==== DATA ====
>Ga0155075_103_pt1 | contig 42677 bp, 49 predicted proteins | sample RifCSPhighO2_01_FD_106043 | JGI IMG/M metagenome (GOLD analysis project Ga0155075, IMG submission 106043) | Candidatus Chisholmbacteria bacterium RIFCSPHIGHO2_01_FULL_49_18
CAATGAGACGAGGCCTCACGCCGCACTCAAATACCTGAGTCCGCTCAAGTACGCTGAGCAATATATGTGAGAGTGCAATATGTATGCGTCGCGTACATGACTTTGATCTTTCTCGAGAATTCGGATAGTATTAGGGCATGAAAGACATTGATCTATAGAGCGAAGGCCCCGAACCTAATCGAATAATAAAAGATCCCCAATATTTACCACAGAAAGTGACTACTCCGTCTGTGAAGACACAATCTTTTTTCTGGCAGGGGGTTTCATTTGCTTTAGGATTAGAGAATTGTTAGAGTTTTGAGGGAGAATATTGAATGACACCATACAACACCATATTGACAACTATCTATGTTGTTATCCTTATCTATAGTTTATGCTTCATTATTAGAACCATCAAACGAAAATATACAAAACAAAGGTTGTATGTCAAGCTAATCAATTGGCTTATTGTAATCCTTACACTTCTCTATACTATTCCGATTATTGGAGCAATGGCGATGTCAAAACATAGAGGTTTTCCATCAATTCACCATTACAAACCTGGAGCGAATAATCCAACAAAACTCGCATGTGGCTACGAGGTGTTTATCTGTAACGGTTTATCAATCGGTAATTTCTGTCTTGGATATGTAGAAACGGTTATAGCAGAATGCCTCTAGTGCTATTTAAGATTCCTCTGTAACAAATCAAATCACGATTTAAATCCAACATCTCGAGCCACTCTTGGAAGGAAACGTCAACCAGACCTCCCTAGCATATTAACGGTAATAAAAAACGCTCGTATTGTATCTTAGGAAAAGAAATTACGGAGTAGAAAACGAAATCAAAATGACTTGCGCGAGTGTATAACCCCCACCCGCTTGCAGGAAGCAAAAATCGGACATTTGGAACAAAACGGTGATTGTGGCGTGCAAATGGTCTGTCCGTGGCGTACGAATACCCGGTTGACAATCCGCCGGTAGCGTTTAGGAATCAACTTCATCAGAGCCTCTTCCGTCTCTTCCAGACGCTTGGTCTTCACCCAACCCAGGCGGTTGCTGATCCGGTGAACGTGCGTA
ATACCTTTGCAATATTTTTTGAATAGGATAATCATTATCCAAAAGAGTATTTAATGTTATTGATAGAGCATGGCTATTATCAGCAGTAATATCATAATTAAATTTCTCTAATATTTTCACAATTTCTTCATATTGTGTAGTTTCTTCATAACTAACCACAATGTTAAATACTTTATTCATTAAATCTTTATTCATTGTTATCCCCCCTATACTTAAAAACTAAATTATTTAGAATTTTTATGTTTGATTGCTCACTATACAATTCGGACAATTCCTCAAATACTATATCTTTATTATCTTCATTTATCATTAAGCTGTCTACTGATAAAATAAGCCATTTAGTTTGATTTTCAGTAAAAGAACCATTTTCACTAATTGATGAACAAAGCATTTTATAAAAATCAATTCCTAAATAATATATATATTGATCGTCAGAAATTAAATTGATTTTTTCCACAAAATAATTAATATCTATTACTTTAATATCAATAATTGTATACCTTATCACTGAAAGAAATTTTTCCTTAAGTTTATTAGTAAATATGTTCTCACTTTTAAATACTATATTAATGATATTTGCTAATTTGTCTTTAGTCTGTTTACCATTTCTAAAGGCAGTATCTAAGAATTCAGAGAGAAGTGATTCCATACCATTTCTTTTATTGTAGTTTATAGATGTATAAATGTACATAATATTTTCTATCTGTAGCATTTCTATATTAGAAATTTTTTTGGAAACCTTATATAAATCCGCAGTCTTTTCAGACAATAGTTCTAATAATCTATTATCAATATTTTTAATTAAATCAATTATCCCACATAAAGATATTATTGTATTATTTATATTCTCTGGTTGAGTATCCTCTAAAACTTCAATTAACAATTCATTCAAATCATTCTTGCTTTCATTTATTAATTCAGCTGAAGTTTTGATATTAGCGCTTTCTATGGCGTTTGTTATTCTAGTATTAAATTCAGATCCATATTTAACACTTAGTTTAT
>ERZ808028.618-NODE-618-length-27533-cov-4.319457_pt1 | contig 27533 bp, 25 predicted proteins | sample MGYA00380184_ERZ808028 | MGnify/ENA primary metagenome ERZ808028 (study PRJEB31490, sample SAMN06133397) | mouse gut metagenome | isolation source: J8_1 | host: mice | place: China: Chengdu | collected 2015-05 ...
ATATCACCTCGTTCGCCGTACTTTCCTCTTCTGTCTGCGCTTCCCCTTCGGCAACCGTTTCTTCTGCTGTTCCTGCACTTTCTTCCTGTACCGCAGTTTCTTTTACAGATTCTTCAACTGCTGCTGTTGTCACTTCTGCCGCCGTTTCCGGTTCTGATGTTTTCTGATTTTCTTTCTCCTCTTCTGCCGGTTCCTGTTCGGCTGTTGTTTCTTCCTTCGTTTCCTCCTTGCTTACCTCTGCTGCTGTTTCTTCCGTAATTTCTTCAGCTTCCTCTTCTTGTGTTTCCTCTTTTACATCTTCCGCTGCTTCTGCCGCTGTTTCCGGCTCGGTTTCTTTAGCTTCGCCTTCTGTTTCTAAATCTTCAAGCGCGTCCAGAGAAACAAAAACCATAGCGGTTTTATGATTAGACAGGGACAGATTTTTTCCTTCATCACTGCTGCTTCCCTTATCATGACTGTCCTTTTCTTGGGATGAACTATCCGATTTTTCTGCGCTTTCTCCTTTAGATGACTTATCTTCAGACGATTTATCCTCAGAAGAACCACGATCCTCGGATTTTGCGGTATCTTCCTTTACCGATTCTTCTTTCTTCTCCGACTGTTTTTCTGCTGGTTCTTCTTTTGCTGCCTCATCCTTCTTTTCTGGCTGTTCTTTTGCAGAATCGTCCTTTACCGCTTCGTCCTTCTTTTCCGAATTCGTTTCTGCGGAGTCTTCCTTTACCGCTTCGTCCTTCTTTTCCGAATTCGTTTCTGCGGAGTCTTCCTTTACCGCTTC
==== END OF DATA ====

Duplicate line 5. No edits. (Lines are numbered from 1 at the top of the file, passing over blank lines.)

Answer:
ATATCACCTCGTTCGCCGTACTTTCCTCTTCTGTCTGCGCTTCCCCTTCGGCAACCGTTTCTTCTGCTGTTCCTGCACTTTCTTCCTGTACCGCAGTTTCTTTTACAGATTCTTCAACTGCTGCTGTTGTCACTTCTGCCGCCGTTTCCGGTTCTGATGTTTTCTGATTTTCTTTCTCCTCTTCTGCCGGTTCCTGTTCGGCTGTTGTTTCTTCCTTCGTTTCCTCCTTGCTTACCTCTGCTGCTGTTTCTTCCGTAATTTCTTCAGCTTCCTCTTCTTGTGTTTCCTCTTTTACATCTTCCGCTGCTTCTGCCGCTGTTTCCGGCTCGGTTTCTTTAGCTTCGCCTTCTGTTTCTAAATCTTCAAGCGCGTCCAGAGAAACAAAAACCATAGCGGTTTTATGATTAGACAGGGACAGATTTTTTCCTTCATCACTGCTGCTTCCCTTATCATGACTGTCCTTTTCTTGGGATGAACTATCCGATTTTTCTGCGCTTTCTCCTTTAGATGACTTATCTTCAGACGATTTATCCTCAGAAGAACCACGATCCTCGGATTTTGCGGTATCTTCCTTTACCGATTCTTCTTTCTTCTCCGACTGTTTTTCTGCTGGTTCTTCTTTTGCTGCCTCATCCTTCTTTTCTGGCTGTTCTTTTGCAGAATCGTCCTTTACCGCTTCGTCCTTCTTTTCCGAATTCGTTTCTGCGGAGTCTTCCTTTACCGCTTCGTCCTTCTTTTCCGAATTCGTTTCTGCGGAGTCTTCCTTTACCGCTTC